• Lick Creek is a treasured fishing and recreation stream for Hickman County residents and visitors. As middle Tennessee grows, the demand for water-based recreation is exploding. A new sewer plant of this magnitude, discharging up to 12 million gallons per day into Lick Creek will impact these uses.
  • The WADC has not been transparent with or listened to the concerns of Hickman County and its citizens. In fact, there is no Hickman County representation on their unelected board. Although the WADC had planned the construction of a new plant on Lick Creek for several years, they did not disclose their idea to the public. Instead, they posted a small sign with incomplete information about the project near a bridge along the highway. Fortunately, someone did notice the sign and started asking questions. The answers to date have been vague and the information now posted on their website is misleading.
  • The WADC stated that the water downstream of the outfall will be safe and clean, even suggesting you could drink it. This is nonsensical, and there are existing examples of wastewater discharges that appear to have led to degraded creeks.
  • The WADC failed to investigate alternative options to a new plant dumping discharge into Lick Creek. A 2020 engineering study showed that over 60% of the capacity of WADC’s existing plant is lost through leaks in the infrastructure. Why not fix what you have before building anew? They have also not seriously considered directing the outfall to the Cumberland River, a river with much more ability to handle the flow. Yes, it is further away from the service area, but they already have a water withdrawal line to the Cumberland.

Seek smarter regional solutions in cooperation with TDEC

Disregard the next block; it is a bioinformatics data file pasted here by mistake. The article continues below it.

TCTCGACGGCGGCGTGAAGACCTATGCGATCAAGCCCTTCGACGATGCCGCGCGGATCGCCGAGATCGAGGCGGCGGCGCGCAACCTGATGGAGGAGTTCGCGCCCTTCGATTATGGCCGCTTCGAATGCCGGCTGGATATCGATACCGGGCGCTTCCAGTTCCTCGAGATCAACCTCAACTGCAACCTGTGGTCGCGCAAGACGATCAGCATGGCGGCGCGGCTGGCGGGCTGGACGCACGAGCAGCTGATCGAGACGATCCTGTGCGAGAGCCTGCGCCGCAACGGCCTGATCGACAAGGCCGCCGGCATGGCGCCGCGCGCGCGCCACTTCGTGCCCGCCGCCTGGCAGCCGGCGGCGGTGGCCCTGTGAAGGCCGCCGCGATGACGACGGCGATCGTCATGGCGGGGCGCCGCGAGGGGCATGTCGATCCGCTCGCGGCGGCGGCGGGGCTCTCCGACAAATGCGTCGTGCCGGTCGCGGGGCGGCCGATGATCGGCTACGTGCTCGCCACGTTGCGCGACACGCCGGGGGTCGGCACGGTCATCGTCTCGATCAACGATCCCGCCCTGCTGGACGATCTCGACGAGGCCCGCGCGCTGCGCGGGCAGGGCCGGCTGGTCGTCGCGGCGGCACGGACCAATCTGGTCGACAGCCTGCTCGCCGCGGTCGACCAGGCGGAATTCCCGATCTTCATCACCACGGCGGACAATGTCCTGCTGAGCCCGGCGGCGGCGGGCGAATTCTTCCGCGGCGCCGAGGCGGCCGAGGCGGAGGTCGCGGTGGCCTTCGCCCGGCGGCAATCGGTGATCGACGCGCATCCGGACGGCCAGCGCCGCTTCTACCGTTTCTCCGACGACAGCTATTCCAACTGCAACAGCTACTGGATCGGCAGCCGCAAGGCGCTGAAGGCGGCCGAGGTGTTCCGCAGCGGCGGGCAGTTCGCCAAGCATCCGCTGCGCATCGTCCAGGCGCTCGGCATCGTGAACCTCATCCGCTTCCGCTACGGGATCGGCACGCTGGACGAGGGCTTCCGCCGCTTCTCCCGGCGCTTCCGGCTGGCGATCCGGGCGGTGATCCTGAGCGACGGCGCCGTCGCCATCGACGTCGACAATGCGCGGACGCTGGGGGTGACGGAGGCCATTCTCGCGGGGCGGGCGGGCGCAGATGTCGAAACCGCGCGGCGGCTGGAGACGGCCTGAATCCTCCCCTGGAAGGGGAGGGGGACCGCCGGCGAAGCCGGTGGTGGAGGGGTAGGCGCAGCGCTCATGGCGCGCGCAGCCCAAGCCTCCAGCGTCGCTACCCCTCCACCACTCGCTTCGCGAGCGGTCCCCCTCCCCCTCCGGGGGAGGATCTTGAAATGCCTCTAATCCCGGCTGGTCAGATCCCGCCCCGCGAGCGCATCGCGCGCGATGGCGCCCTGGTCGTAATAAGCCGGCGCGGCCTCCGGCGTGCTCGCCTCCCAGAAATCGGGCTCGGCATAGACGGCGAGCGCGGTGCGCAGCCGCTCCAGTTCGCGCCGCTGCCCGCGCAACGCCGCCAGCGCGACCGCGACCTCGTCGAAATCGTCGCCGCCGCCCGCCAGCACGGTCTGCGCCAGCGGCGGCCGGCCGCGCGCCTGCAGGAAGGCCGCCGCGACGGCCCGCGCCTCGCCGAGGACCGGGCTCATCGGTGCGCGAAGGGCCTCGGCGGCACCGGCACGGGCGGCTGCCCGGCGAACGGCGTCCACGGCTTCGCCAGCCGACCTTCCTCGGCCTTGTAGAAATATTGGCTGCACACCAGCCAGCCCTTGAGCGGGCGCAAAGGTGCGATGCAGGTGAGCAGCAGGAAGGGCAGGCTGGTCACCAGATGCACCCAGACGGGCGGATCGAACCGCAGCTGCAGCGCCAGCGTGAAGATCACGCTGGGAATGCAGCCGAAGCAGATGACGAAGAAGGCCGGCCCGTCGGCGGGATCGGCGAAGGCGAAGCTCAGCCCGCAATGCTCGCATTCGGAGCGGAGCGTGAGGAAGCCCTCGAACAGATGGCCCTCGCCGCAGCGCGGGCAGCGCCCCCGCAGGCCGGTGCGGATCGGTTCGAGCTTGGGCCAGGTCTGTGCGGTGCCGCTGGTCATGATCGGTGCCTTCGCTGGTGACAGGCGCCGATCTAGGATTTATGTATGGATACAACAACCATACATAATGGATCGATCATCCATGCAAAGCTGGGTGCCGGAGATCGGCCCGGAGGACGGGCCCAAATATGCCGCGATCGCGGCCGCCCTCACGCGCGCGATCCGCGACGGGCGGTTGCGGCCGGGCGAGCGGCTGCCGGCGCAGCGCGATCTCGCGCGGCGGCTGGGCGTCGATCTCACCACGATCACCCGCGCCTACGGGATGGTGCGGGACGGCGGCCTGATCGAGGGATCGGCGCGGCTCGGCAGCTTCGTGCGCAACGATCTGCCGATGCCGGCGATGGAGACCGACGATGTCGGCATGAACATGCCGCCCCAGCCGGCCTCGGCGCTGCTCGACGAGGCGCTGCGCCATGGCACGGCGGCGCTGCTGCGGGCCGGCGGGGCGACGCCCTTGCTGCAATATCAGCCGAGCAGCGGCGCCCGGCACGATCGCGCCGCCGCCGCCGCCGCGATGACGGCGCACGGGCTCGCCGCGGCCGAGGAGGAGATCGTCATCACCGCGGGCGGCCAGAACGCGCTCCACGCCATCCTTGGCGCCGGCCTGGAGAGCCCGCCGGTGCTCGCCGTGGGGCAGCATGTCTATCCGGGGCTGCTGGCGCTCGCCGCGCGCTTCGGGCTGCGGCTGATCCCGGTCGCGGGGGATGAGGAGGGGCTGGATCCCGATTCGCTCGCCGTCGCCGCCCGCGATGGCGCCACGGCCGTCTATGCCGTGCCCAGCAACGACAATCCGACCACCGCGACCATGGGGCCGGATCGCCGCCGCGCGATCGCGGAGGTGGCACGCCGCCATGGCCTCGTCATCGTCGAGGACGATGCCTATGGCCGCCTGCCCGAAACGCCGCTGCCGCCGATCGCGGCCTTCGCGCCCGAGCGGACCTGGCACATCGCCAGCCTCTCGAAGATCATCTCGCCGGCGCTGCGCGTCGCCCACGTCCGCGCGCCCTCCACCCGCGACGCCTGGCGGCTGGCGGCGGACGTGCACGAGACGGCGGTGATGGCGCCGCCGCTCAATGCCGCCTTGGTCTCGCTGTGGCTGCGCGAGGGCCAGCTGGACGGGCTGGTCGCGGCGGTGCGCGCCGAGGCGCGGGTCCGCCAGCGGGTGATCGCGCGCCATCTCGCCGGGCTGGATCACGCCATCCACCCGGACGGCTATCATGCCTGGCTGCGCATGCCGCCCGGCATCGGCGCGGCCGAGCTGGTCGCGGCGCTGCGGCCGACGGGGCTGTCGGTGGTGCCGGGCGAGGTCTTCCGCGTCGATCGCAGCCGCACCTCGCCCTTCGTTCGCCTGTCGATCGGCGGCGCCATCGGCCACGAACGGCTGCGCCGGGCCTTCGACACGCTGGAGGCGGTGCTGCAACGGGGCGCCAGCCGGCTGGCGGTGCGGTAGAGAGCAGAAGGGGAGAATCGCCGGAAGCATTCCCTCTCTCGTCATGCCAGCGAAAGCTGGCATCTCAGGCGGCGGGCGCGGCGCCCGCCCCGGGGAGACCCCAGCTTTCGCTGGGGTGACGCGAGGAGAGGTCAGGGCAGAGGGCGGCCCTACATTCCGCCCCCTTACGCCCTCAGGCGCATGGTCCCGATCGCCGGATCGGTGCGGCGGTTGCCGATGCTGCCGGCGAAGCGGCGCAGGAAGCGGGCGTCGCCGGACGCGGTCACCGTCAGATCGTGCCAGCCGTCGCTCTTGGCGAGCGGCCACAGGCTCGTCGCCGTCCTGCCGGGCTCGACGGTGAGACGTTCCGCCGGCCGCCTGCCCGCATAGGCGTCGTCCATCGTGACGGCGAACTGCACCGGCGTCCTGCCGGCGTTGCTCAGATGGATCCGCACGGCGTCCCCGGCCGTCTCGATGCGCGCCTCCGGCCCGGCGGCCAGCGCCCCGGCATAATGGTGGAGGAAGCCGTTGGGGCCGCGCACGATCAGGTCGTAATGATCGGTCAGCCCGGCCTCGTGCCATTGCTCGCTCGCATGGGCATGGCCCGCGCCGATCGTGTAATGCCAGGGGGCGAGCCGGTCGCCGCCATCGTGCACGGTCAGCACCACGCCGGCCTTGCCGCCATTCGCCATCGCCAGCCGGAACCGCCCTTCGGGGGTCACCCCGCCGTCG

We share the concerns of the residents who have come together to oppose the WADC project, protect Hickman County’s pristine waters and rural way of life.

Mike Butler

The WADC needs to scrap its plans to pollute Lick Creek, Hickman County and the Duck River watershed.

We call for the water utilities that currently use or seek to use the Duck River watershed for water supply and wastewater discharge to come together with TDEC and seek smarter regional solutions that can save taxpayer dollars and produce solutions that can ensure the health and abundance of our public rivers and streams.

Mike Butler is the CEO of the Tennessee Wildlife Federation, one of the oldest organizations dedicated to protecting Tennessee’s wildlife and natural resources.

One thought on “Tennessean: We can grow responsibly and protect vital natural resources like Lick Creek | Opinion (12/2/2022)

  1. Thank you, Mike Butler, for a very good explanation of the situation with what WADC is trying to do to the detriment of a beautiful, pristine creek and to landowners in Hickman County who may be required to give up their land for a treatment facility. Surely, TDEC authorities will listen to reasoning such as yours and find another solution to WADC’s problem. Maybe it will be more expensive for them, but costly for those who live along Lick Creek and in East Hickman County.